Civil unrest and Ebola control

Researchers explore how conflict in the Democratic Republic of Congo influenced public health responses to Ebola. Violence targeting healthcare workers and treatment centers in the Democratic Republic of Congo (DRC) has affected Ebola treatment and prevention efforts, but the degree to which civil unrest has obstructed public health responses to Ebola in the DRC is unclear. To determine how conflict affected the Ebola epidemic in North Kivu and Ituri between April 30, 2018 and June 23, 2019, Burton H. Singer and colleagues constructed a timeline of conflict events throughout the course of the Ebola epidemic, an ethnographic appraisal of the local conditions that preceded and followed conflict events, and a model of Ebola transmission and control using data from the World Health Organization. The time from symptom onset to case isolation varied, as did population-level effectiveness of vaccination, due to preceding unrest and subsequent impacts of conflict events. Surges of Ebola incidence coincided with intensified conflict. Moreover, during the first week of vaccine administration, prior to any disruptive events, vaccination effectiveness was 52%; following disruptive conflict, vaccination effectiveness dropped to a minimum of 4.8% over the course of the epidemic. The results suggest that conflict events repeatedly reversed a declining phase of the Ebola epidemic in the DRC, according to the authors.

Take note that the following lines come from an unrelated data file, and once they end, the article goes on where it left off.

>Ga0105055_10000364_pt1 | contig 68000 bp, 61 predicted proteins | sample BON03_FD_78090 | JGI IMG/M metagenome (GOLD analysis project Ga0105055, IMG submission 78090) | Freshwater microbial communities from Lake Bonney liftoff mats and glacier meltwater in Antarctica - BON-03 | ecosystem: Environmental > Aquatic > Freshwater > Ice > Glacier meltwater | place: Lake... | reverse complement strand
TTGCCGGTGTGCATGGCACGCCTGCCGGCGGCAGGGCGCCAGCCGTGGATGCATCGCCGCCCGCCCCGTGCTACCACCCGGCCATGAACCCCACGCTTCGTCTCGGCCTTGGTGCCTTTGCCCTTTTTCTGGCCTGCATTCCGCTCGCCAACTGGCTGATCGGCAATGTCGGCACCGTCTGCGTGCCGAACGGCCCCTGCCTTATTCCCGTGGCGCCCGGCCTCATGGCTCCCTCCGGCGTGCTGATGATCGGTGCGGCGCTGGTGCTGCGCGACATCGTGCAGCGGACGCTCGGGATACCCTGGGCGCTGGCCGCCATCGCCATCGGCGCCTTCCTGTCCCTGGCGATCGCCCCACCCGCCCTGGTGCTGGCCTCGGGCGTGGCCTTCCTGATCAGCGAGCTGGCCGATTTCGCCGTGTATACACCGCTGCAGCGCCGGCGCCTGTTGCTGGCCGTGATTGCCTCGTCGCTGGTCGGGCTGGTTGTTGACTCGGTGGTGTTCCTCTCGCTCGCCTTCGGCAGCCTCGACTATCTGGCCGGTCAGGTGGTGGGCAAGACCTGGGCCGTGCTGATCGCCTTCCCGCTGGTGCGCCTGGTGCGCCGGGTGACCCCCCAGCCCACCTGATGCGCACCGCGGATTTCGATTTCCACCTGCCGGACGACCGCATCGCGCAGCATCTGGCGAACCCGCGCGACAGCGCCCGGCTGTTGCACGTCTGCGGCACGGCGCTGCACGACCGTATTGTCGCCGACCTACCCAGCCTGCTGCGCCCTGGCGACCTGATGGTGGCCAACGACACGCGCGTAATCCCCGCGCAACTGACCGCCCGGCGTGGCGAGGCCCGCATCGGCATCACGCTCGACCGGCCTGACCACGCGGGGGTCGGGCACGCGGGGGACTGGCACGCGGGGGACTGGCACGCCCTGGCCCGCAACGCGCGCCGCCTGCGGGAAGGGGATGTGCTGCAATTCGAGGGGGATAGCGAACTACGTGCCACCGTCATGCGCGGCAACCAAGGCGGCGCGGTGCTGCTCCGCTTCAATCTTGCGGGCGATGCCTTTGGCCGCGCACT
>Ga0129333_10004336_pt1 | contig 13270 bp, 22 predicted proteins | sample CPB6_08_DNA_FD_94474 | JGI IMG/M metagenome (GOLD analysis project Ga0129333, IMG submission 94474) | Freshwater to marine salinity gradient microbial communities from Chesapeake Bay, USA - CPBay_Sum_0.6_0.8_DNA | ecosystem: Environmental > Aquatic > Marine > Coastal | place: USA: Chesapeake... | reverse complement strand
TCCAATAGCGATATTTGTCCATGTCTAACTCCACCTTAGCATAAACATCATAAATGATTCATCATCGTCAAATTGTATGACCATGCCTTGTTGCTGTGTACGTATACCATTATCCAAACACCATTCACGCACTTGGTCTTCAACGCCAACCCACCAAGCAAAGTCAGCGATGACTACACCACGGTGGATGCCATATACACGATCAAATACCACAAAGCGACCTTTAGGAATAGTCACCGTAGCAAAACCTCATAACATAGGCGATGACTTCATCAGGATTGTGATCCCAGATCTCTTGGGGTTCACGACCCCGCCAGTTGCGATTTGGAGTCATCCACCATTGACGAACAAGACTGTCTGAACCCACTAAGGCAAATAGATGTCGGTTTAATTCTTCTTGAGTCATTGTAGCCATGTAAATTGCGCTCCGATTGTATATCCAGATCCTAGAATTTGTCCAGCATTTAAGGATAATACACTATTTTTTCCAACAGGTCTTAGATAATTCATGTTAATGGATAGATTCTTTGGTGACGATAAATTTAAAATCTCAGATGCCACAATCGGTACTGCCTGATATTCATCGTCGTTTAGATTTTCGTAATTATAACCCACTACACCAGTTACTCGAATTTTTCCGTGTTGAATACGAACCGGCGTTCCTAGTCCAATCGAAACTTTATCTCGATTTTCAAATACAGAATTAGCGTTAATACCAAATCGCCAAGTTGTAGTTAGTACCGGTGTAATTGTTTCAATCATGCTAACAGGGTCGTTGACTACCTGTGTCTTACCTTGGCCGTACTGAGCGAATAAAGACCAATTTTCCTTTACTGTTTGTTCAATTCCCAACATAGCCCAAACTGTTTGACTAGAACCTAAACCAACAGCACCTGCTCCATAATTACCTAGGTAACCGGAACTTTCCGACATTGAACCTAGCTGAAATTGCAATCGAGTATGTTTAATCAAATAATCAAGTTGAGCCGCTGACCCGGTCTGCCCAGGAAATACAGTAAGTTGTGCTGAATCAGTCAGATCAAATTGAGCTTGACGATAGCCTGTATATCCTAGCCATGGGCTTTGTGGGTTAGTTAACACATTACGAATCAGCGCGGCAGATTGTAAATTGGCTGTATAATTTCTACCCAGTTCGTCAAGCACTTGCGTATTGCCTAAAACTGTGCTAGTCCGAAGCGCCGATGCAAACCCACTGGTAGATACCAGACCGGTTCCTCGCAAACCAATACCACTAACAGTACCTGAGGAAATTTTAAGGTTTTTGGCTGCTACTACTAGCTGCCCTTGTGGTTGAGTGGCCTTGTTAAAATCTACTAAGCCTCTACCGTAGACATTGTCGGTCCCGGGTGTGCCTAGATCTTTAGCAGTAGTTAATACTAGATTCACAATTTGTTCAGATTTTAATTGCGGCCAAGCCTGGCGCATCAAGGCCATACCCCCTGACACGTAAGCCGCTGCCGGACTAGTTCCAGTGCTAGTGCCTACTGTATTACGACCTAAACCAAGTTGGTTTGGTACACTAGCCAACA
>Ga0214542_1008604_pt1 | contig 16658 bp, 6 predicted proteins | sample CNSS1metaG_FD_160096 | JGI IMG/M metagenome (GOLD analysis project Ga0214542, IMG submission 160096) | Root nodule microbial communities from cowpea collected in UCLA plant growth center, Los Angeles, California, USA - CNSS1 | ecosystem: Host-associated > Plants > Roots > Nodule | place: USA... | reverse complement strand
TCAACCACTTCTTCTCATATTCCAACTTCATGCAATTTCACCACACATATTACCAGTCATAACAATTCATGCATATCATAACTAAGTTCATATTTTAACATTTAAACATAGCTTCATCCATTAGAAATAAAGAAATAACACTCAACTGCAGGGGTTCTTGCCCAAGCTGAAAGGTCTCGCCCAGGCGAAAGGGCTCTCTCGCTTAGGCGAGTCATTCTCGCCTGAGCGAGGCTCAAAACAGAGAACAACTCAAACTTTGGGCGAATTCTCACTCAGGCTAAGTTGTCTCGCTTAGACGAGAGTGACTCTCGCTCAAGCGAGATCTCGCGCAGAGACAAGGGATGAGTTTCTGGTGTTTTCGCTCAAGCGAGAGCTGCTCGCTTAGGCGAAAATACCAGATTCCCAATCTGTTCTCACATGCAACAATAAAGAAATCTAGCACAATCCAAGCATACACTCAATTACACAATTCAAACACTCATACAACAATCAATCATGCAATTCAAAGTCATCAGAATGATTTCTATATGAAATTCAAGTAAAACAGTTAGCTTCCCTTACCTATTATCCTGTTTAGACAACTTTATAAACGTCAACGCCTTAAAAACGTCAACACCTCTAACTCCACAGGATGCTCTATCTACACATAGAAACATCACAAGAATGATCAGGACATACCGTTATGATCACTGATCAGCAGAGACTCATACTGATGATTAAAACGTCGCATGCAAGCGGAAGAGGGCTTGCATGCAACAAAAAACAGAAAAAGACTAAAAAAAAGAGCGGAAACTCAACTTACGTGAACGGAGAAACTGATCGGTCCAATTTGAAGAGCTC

Article #19-13980: “The exacerbation of Ebola outbreaks by conflict in the Democratic Republic of the Congo,” by Chad R. Wells.

MEDIA CONTACT: Burton H. Singer, University of Florida, Gainesville, FL; tel: 609-851-8022, 912-638-6856; email: <

bhsinger@epi.ufl.edu

>; Alison Galvani, Yale University, New Haven, CT; tel: 203-785-2642, 203-974-3106; email: <

alison.galvani@yale.edu

>; Chad Wells: Yale University, New Haven, CT; tel: 519-823-9433; email:

chad.richard.wells@gmail.com

; Abihshek Pandey, Yale University, New Haven, CT, tel: 203-737-7682, 846-633-9240; email:

abhishek.pandey@yale.edu

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This part of information is sourced from https://www.eurekalert.org/pub_releases/2019-10/potn-cua101619.php

Burton H. Singer
609-851-8022
bhsinger@epi.ufl.edu

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